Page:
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Revival of a lost craft

Appliqué, a neglected technique, is now becoming popular with designers. Nisha Kundnani tells more.

india Updated: Jul 18, 2007 17:29 IST

In India the appliqué technique is celebrated even today in small villages in Uttaranchal, Orissa, Gujarat and Assam.
Countries like China, Mexico, Africa and Jakarta too have long-aged traditions of this beautiful craft that is revived from time to time. It's indeed a way of survival for millions of craftsmen who earn a living by stitching pieces of cloth together.

The craft could have become extinct, but some designers have kept it alive.



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The word applique comes from the french appliquer which means to "put on".

It is an ancient needlework technique in which pieces of fabric, embroidery, or other materials are sewn onto a foundation fabric to create designs.

A famous example of applique is the Hastings Embroidery whose designs are appliqued onto the backing fabric using a variety of embroidery stitches.

Applique is used extensively in quilting.

"Dresden Plate" and "Sunbonnet Sue" are two examples of traditional American quilt blocks that are constructed with both patchwork and applique.

Baltimore album quilts, Broderie perse, Hawaiian quilts, Amish quilts and the ralli quilts of India and Pakistan also use applique.

The craft can also be used with materials such as beads, sequins, etc.

It is often combined with other types of needlework such as embroidery to create the desired effect.

genius Alexander McQueen showed a stunning collection of skirts made from quilts and recycled patchworks of shirting material at the Paris Fashion Week in 2004.

It was crafted to the McQueen ‘sex-bomb' template.. the show shook the fashion world, McQueen showed how beautifully the craft can be used.

John Galliano too has mastered this art, his garments have surface ornamentation combined with appliqué, to create the dramatic clothes that he's popular for.

Indian roots
Indian designers, by far, are most popular for their embroideries.

We've mastered the craft and the world is an awe of what we've produced over the years. Debutante designer Zubair Kirmani says, "I have nothing against embroidery.. I did it when I started off too. I was on the verge of developing my signature style then."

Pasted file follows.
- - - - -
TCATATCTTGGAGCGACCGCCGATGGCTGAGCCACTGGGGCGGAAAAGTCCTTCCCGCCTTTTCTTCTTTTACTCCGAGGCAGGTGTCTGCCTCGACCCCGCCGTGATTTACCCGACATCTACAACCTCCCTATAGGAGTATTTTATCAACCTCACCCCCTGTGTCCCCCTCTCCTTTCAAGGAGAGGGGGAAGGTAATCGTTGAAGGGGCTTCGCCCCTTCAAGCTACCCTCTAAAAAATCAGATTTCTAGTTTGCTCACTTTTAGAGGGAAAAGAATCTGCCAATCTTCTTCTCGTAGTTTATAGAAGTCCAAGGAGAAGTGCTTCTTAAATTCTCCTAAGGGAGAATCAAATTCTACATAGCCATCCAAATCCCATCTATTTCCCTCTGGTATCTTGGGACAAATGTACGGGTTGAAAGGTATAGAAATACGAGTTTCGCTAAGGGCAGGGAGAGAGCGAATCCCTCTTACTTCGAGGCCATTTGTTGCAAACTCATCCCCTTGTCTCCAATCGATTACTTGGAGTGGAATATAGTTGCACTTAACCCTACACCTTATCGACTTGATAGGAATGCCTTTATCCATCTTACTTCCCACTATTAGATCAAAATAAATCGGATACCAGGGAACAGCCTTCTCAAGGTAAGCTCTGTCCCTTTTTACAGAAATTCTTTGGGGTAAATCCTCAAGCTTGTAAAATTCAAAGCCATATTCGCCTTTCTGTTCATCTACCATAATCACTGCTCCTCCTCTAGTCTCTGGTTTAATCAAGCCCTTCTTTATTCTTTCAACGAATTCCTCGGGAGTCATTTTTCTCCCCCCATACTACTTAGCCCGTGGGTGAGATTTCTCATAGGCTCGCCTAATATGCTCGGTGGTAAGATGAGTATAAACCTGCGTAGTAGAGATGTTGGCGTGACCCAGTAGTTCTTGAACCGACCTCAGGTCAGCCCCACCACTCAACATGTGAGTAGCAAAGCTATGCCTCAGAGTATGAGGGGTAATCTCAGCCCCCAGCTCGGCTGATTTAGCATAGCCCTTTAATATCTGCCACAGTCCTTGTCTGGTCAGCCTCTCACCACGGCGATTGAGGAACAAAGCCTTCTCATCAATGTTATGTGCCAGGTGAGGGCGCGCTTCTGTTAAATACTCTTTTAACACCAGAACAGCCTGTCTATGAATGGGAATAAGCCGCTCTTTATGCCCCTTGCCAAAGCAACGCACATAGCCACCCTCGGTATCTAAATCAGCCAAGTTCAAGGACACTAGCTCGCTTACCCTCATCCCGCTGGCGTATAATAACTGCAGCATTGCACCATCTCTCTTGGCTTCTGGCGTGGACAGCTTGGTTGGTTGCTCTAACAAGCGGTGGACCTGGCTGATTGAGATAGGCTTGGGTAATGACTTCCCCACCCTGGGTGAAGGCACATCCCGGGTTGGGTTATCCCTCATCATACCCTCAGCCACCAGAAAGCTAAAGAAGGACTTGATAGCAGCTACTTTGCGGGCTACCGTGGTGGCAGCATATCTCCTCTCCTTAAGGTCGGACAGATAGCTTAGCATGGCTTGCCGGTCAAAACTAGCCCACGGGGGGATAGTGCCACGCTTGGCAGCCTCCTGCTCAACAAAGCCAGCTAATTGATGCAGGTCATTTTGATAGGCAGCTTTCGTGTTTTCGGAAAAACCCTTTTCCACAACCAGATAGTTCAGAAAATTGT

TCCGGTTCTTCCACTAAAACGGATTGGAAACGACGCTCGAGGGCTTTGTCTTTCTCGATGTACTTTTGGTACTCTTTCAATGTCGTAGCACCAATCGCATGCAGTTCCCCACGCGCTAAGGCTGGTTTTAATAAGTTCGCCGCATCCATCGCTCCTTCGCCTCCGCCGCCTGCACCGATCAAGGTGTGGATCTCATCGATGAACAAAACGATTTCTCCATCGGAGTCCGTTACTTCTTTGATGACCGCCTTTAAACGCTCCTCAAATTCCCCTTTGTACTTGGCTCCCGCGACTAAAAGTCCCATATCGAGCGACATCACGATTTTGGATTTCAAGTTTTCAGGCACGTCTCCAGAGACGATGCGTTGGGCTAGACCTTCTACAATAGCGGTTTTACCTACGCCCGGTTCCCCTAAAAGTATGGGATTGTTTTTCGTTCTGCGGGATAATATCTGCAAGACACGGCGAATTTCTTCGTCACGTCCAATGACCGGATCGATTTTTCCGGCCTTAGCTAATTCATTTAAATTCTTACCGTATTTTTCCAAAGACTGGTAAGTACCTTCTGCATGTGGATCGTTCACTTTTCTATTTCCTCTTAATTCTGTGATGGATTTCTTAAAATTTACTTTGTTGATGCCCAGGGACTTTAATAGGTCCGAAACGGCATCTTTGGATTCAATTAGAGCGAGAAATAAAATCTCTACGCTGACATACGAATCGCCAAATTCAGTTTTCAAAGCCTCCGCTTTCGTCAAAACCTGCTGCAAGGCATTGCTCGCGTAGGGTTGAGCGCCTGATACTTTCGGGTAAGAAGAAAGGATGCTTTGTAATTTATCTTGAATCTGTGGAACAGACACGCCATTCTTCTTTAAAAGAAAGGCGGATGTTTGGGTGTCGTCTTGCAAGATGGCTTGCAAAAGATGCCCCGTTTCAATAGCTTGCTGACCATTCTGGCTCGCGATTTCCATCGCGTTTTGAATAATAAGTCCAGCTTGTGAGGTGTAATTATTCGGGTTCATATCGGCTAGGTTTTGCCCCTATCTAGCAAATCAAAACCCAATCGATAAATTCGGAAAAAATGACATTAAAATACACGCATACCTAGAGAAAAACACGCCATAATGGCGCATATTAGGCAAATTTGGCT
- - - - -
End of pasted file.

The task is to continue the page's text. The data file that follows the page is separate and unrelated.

"Now I'm intrigued by appliqué and cutwork technique." Bloomingdale's New York is discussing business with the newcomer and has loved the texturisation of appliqué in his outfits.

Artistic approach
Designer Manish is most Arora admired for his usage of the technique. He's used it innovatively and that's the reason why his garments look versatile.

His collection at last season's Delhi Fashion Week had heavy appliqué work with three dimensional effects.

For his Spring Summer shows last year, pieces of cloth were stitched together to make them look like a single print.

Arora's take on appliqué is artistic. He uses it in a narrative form. The heaviness in his work makes his garments look like installations.

"Yeah, I love what I can do with tex tiles. I almost turned weaver with my last collection. I used Varanasi's famous silk and wove it myself to create a fabric that was unique to me. I also used it for appliqué," said Arora in an interview.

Chennai-based designer duo Raj Shroff and Neetu Gupta have had a loyal clientele ever since they started their label Ravage three years ago. Like Arora, their take on appliqué too is artistic.

"We cater to a younger audience and I think young people like experimentation.. 3D effects; garments that are unique and artistic. It's a technique in which one can imagine and experiment endlessly. It will become more popular with designers," says Shroff.

Textiles approach
There are others like Rajesh Pratap Singh, Abraham and Thakore, Zubair Kirmani and Nachiket Barve who use a textile approach to the technique.

Their clothes are simple, non-fussy and are easy to wear. "It's the blending of two things together that makes appliqué so beautiful. The texture looks like a print when two or three type of fabrics are put together. That becomes exclusive to a designer," Kirmani explains.